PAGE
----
Potent synthetic opioids hit Gallatin Valley
By Amanda Eggert EBS Senior Editor
BIG SKY – First responders in Gallatin County have changed the way they treat suspected opioid overdoses following a series of incidents that appear to have resulted from powerful synthetic painkillers.
“Nationally, over the last year or two, there’s been an increase in the number of synthetic opioids such as fentanyl that have been showing up in street drugs, and those are much more potent [than heroin],” said Eric Lowe, an emergency room physician at Bozeman Health Deaconess Hospital.
According to the Centers for Disease Control and Prevention, fentanyl is up to 100 times more potent than morphine, and many times that of heroin. The CDC also reports that deaths resulting from synthetic opioids other than methadone—a drug often used to treat addiction to opiates such as heroin—increased by 72 percent nationally between 2014 and 2015.
Lowe, who also serves as the medical director for most of Gallatin County’s emergency medical services, recently advised first responders to be more aggressive in their use of opioid antidote naloxone. He issued the recommendation last month based on what he was seeing in the ER: a string of overdose patients who required larger or repeated doses of naloxone to be revived.
“Overdoses from [synthetic opioids] are much harder to treat and require much higher levels of reversal agents,” said Lowe, making a comparison to heroin overdoses. “There’s also a much higher rate of overdose with them just because the … margin of error is so small when you’re dealing with something that’s measured in micrograms.”
An opioid overdose usually develops due to the severe slowing of a patient’s respiratory rate. “Basically, it’s respiratory arrest that can lead the heart to stop and go into cardiac arrest,” Lowe said.
Naloxone, which is also known by its brand name Narcan, blocks opioid receptors. If the appropriate amount is administered in time, it can reverse an overdose and save a life.
Lowe isn’t necessarily updated on the status of a patient once he’s finished administering treatment, so discerning the exact drug involved in the overdose is difficult. “One hypothesis locally, that has been seen other places, is that illicit manufacturers are mixing fentanyl with other substances and pressing them into pills to resemble other prescription meds such as oxycodone or hydrocodone,” Lowe said. “It may be unknown to [the user] what they are truly getting.”
Information about an overdose resulting in death can be obtained through a toxicology report, but it takes time. The Gallatin County Coroner’s Office is currently wading through a backlog of cases, and it’s often months before an autopsy’s been completed.
Missouri River Drug Task Force Commander Ryan Stratman said the Gallatin County Sheriff’s Office responded to a medical call in Big Sky in early September that resulted in a fatality, though he couldn’t confirm the cause of death. On Sept. 18 he said that it would probably be another two months before he sees results from the toxicology report.
According to a September 2017 report released by the Montana Department of Justice, the Montana Crime Lab is struggling to expand its testing and technology to meet the growing demand for drug testing. “Montanans are increasingly exposed to synthetic drugs such as fentanyl, a deadly drug that can be cut into heroin. These synthetic drugs are harder to test for, but they are also more lethal,” the report noted.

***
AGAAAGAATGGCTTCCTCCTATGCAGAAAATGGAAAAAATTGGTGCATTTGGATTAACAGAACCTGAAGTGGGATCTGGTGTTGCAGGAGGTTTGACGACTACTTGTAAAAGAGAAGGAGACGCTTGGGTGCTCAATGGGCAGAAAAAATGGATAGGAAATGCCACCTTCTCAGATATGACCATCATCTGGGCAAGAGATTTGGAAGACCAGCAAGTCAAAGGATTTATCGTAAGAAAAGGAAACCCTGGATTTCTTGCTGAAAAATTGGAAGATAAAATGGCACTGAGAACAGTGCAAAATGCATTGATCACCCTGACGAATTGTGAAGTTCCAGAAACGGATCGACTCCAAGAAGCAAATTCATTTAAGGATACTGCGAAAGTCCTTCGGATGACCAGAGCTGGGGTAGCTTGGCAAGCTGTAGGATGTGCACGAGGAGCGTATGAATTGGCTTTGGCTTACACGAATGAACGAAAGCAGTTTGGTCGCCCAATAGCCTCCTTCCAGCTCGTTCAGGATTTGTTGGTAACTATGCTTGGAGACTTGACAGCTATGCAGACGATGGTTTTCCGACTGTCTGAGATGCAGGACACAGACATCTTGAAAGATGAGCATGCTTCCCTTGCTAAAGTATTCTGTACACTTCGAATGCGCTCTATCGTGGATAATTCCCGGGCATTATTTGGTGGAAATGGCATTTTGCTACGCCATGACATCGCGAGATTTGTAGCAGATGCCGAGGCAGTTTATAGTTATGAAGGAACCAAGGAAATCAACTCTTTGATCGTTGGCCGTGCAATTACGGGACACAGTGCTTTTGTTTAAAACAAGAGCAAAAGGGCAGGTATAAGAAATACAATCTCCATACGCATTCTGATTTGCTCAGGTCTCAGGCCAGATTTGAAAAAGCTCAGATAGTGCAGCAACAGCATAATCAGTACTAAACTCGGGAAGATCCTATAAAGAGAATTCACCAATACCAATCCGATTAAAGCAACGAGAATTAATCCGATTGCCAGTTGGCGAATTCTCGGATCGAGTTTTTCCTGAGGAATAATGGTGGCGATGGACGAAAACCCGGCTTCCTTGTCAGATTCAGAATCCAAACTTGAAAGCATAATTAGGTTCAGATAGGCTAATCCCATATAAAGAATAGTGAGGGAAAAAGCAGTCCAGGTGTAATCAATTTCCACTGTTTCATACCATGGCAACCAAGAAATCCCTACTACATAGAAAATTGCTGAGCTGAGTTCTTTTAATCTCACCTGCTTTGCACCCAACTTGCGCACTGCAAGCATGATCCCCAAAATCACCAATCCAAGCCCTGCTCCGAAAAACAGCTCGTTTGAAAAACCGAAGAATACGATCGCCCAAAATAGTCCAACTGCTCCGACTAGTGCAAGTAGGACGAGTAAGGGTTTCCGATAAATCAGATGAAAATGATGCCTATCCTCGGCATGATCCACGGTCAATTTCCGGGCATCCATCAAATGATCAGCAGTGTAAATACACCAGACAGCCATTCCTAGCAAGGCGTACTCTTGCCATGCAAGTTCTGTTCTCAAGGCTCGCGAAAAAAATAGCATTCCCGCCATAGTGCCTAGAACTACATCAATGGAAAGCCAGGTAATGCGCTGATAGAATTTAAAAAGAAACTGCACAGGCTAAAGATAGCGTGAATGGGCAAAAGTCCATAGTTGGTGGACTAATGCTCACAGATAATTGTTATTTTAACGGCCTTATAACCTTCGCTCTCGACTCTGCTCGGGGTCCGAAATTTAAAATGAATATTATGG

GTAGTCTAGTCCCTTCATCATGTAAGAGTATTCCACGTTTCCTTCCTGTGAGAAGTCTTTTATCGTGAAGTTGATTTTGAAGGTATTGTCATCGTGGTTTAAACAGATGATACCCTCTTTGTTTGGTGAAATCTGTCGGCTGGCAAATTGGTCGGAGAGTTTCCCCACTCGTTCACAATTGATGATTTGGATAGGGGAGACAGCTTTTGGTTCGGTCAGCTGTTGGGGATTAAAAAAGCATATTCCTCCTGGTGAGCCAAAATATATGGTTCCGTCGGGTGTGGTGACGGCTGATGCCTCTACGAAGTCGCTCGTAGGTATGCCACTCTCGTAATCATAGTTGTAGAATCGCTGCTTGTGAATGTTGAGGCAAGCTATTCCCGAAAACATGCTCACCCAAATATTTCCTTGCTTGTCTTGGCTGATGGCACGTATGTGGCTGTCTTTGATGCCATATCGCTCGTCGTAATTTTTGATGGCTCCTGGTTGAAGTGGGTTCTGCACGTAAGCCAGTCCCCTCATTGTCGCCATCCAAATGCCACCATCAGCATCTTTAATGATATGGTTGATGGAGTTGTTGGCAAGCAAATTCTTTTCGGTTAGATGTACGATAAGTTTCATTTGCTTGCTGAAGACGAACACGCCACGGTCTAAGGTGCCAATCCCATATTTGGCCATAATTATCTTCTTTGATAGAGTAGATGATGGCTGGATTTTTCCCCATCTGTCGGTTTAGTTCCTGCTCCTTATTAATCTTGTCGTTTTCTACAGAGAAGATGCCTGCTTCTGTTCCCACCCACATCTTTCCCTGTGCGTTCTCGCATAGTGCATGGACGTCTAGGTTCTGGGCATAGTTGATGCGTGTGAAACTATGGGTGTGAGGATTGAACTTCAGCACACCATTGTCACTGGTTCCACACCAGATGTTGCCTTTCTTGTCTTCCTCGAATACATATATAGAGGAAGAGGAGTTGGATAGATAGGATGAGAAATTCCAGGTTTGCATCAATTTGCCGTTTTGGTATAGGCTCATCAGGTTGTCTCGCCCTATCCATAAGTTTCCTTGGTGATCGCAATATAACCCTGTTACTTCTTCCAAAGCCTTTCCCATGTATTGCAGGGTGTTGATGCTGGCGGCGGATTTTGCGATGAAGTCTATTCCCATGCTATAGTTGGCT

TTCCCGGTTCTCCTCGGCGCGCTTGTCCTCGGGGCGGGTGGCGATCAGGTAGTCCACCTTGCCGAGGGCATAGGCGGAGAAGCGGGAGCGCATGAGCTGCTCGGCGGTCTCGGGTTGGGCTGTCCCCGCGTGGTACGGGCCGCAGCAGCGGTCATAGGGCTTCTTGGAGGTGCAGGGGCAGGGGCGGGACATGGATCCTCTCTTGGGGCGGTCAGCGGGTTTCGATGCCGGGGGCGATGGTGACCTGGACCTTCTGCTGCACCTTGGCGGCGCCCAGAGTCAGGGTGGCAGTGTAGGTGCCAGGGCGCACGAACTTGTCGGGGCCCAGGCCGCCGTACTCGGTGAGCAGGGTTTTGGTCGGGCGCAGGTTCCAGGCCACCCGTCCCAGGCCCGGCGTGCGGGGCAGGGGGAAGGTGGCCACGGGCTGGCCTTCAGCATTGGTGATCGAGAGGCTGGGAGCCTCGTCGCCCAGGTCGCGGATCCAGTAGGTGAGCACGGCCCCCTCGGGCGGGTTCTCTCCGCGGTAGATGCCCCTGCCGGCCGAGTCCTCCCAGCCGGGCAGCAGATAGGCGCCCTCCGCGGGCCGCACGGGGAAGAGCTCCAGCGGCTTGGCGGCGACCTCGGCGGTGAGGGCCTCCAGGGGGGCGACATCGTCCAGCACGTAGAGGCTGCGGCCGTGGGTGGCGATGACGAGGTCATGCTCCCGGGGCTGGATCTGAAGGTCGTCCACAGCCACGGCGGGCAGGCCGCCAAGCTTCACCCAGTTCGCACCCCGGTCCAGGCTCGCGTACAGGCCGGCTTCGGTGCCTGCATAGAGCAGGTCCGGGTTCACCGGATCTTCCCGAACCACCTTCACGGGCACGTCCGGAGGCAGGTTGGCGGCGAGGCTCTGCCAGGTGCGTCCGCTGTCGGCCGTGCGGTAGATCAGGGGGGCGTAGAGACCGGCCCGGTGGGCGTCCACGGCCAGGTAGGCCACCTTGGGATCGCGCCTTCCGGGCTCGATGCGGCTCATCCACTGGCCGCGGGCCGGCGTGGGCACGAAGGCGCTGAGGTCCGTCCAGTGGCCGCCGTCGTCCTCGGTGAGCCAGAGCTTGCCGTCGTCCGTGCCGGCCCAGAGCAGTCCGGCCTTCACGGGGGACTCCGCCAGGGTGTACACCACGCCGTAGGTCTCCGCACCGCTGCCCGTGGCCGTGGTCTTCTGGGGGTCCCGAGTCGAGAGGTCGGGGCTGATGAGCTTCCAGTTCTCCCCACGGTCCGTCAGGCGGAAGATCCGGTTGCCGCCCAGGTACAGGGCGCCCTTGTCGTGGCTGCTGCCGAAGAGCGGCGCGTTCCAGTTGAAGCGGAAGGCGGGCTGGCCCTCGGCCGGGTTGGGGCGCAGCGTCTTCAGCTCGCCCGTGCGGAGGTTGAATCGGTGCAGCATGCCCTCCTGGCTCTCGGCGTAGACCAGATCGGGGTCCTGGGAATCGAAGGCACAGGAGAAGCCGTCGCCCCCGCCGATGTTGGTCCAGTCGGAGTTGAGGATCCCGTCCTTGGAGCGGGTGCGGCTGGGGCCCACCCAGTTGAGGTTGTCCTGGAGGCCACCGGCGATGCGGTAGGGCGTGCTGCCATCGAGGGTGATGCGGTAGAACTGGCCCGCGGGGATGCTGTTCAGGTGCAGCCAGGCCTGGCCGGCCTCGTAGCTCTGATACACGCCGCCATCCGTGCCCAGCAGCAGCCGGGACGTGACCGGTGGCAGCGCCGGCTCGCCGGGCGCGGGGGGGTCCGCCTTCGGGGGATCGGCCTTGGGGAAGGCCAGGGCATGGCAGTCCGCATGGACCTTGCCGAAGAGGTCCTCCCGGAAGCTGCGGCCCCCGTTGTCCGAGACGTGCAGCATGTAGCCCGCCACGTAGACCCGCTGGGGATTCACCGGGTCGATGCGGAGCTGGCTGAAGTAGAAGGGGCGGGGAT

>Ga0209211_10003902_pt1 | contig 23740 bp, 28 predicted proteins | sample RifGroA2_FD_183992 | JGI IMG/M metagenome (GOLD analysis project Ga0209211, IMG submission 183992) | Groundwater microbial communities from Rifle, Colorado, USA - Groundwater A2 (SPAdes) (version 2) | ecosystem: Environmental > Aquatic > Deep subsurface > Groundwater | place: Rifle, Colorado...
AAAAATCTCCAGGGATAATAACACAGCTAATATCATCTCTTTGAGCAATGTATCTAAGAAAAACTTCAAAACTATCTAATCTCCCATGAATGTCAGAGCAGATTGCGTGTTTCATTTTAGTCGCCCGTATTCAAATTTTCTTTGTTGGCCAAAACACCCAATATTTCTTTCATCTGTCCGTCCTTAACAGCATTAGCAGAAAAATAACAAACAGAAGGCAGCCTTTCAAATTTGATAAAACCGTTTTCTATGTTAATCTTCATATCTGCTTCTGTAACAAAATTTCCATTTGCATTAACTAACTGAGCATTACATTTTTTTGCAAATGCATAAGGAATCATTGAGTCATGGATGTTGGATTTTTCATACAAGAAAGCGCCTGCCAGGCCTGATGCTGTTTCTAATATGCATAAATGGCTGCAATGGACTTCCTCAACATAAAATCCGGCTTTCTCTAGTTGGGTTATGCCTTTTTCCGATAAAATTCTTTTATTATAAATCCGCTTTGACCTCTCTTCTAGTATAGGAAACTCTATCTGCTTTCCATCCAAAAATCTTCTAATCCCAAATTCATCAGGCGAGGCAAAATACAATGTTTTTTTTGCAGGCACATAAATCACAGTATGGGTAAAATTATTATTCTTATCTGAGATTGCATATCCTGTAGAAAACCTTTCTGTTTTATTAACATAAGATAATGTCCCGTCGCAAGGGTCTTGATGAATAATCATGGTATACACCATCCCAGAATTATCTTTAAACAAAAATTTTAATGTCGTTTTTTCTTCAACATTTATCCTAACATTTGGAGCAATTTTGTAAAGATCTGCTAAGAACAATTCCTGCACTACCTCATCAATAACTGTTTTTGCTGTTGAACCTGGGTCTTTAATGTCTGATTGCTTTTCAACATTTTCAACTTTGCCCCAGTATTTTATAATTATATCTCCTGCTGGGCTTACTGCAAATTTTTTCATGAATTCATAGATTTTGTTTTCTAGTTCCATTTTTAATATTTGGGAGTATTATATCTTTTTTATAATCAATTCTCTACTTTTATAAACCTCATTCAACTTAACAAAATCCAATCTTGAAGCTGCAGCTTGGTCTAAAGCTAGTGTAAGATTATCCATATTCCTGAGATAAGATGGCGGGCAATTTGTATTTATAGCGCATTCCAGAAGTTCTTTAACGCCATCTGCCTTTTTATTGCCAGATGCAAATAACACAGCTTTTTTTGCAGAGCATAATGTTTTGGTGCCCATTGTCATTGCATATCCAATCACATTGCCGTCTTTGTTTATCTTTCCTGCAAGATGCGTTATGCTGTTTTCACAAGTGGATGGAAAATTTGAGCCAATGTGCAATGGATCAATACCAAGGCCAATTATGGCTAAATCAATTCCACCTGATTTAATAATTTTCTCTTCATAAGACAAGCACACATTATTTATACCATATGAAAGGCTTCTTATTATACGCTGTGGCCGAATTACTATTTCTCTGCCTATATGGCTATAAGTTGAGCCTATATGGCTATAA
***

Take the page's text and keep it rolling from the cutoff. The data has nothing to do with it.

Montana Attorney General Tim Fox wrote in the introduction to the report, titled “Addressing the Impact of Drugs,” that although heroin contributes to a small share of overall drug violations in the state, there’s been “astronomical” growth in that segment from 2010 to 2015—more than 1,500 percent.
Two men were arrested in West Yellowstone on Feb. 14 of this year after a traffic stop for speeding resulted in the discovery of 25 grams of heroin. According to a story reported by KBZK, the two men were accused of dealing heroin. In a video appearance from jail, Skyler Stillwell told the judge he was waiting tables at a Yellowstone Club restaurant. Sanford Gardner told the judge he was working as a restaurant manager in Big Sky.
Brandon Kelly, Big Sky’s resident sergeant with the Gallatin County Sheriff’s Office, said, “The last year it seems like the opioids really kind of ruled the day as far as drug use.” However, he added that apart from the Valentines Day case, he’s not aware of any other large seizures of heroin or prescription painkillers recently in the Big Sky area.
Based on what he’s seen in Bozeman’s ER, Lowe doesn’t think there’s been a sharp increase in southwest Montana’s opioid supply; rather, he thinks “a new drug hit the scene.”
In addition to the opening of a methadone clinic in Belgrade in September 2016, policy changes may be on the horizon for Gallatin County. Earlier this year, the Montana Legislature passed a law known as the Help Save Lives from Overdose Act that opens up access to naloxone, allowing it to be prescribed to organizations.
Stratman said the Gallatin County Sheriff’s Office is considering taking advantage of the new access. “We are looking into potentially carrying it, but that has not been decided yet,” he said. “That will be for our sheriff [Brian Gootkin] to decide.”
For his part, Lowe’s on board with law enforcement carrying naloxone. “I think that’s great. [It] mirrors a national push,” he said. “There’s a paucity of resources for people with drug addiction nationally, but locally as well,” he added.
Kelly stressed that early medical attention is critical, and he urges people to bring in help immediately if they suspect there’s been an overdose. “Call the fire department and law enforcement. At that point in time we’re not looking at criminal charges, we’re looking at life saving. … We’re worried about making sure that person is going to get proper treatment.”